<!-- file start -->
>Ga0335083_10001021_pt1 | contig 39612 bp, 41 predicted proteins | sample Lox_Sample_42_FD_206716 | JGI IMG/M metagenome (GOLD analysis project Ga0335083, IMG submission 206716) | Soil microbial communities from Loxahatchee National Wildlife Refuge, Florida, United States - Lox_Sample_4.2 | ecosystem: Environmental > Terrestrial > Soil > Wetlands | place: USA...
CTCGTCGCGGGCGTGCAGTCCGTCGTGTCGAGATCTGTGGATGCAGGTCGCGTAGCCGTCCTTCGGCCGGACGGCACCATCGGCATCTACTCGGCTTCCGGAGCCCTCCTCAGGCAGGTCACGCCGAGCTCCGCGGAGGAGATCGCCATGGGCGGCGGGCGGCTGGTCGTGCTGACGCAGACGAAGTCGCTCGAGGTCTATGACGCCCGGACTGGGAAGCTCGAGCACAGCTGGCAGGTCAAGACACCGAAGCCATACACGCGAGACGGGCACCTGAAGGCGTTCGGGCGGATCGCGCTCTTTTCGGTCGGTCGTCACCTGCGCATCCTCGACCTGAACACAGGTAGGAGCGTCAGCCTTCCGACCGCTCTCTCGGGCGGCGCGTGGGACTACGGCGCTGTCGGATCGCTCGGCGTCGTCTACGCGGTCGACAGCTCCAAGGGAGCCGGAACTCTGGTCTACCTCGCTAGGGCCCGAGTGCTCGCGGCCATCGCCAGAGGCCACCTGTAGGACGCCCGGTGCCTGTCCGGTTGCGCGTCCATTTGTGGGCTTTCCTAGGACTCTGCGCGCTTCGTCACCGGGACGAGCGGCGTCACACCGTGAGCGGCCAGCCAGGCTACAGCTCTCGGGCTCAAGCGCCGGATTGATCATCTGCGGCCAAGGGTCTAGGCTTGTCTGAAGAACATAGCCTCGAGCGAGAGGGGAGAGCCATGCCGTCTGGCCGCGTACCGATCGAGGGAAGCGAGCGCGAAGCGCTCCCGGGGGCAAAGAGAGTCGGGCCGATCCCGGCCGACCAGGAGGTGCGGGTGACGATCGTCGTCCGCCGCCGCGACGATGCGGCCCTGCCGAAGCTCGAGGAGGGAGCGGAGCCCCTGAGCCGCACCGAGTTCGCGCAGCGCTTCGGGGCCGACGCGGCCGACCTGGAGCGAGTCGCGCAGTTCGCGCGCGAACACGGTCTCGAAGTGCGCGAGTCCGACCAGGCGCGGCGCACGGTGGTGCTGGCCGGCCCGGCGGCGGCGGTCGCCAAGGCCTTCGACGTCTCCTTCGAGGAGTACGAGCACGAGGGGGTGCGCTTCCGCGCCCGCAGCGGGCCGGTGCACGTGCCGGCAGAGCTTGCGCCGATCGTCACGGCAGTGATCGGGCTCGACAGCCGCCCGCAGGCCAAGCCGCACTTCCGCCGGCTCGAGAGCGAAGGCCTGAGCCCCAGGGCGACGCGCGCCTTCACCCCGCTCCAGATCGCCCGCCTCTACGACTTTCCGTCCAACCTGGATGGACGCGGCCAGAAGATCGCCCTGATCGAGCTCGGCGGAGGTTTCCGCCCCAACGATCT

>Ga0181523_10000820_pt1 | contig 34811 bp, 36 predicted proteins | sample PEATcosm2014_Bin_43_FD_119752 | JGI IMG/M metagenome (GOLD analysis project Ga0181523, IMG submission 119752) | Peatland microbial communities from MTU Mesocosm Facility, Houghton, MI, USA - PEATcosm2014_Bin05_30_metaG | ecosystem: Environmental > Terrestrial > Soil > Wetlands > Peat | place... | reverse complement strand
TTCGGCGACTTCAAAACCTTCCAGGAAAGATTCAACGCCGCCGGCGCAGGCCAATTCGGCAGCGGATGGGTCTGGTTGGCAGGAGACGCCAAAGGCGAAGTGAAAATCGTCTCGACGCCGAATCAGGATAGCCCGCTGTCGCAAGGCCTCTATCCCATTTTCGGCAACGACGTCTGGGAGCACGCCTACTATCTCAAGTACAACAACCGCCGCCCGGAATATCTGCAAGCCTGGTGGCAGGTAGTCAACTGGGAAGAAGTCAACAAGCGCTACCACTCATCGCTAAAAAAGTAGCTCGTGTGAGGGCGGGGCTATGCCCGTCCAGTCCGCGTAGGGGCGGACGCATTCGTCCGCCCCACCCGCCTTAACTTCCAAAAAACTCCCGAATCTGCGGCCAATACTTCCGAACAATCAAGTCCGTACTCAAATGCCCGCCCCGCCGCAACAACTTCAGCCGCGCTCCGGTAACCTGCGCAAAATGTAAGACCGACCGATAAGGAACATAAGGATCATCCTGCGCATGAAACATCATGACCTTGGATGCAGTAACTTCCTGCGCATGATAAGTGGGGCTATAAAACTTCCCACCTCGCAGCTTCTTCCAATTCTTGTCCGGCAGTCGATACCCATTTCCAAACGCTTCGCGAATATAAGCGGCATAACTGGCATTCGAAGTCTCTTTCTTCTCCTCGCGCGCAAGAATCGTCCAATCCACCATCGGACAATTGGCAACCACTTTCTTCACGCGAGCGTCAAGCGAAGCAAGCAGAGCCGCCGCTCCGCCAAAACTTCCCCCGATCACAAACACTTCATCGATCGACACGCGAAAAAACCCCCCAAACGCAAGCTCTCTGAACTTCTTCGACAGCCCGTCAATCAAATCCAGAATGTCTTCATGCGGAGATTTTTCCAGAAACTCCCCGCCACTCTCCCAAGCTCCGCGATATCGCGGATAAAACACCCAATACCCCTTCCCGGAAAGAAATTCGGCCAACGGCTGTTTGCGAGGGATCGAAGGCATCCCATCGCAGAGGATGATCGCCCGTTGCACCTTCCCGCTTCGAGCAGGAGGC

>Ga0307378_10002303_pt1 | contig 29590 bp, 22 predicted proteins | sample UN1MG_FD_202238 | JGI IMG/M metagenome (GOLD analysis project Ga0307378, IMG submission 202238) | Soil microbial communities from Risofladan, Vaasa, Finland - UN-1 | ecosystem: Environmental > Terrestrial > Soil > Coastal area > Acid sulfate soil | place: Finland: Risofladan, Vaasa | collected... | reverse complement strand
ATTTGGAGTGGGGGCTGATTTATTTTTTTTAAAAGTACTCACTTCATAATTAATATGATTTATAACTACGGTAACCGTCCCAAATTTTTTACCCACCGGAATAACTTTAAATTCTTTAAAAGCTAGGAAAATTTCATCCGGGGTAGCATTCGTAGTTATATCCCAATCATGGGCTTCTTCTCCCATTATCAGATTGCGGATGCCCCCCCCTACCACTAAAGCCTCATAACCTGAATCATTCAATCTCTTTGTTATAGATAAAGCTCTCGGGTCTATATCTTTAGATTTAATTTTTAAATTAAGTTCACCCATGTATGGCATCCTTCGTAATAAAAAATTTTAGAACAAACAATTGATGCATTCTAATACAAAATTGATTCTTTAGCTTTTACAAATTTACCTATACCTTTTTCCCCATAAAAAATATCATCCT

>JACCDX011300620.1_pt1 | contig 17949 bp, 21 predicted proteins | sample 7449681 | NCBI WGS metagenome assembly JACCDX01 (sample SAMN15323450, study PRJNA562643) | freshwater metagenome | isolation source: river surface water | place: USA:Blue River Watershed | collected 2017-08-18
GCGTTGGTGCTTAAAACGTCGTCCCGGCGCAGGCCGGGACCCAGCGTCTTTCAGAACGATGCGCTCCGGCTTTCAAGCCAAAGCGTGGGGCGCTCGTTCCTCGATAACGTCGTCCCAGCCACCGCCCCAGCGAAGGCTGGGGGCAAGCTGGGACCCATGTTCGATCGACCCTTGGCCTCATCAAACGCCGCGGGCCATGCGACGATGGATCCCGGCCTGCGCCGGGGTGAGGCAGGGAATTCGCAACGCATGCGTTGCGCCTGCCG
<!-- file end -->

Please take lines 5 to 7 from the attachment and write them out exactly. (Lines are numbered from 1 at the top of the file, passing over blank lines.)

>Ga0307378_10002303_pt1 | contig 29590 bp, 22 predicted proteins | sample UN1MG_FD_202238 | JGI IMG/M metagenome (GOLD analysis project Ga0307378, IMG submission 202238) | Soil microbial communities from Risofladan, Vaasa, Finland - UN-1 | ecosystem: Environmental > Terrestrial > Soil > Coastal area > Acid sulfate soil | place: Finland: Risofladan, Vaasa | collected... | reverse complement strand
ATTTGGAGTGGGGGCTGATTTATTTTTTTTAAAAGTACTCACTTCATAATTAATATGATTTATAACTACGGTAACCGTCCCAAATTTTTTACCCACCGGAATAACTTTAAATTCTTTAAAAGCTAGGAAAATTTCATCCGGGGTAGCATTCGTAGTTATATCCCAATCATGGGCTTCTTCTCCCATTATCAGATTGCGGATGCCCCCCCCTACCACTAAAGCCTCATAACCTGAATCATTCAATCTCTTTGTTATAGATAAAGCTCTCGGGTCTATATCTTTAGATTTAATTTTTAAATTAAGTTCACCCATGTATGGCATCCTTCGTAATAAAAAATTTTAGAACAAACAATTGATGCATTCTAATACAAAATTGATTCTTTAGCTTTTACAAATTTACCTATACCTTTTTCCCCATAAAAAATATCATCCT

>JACCDX011300620.1_pt1 | contig 17949 bp, 21 predicted proteins | sample 7449681 | NCBI WGS metagenome assembly JACCDX01 (sample SAMN15323450, study PRJNA562643) | freshwater metagenome | isolation source: river surface water | place: USA:Blue River Watershed | collected 2017-08-18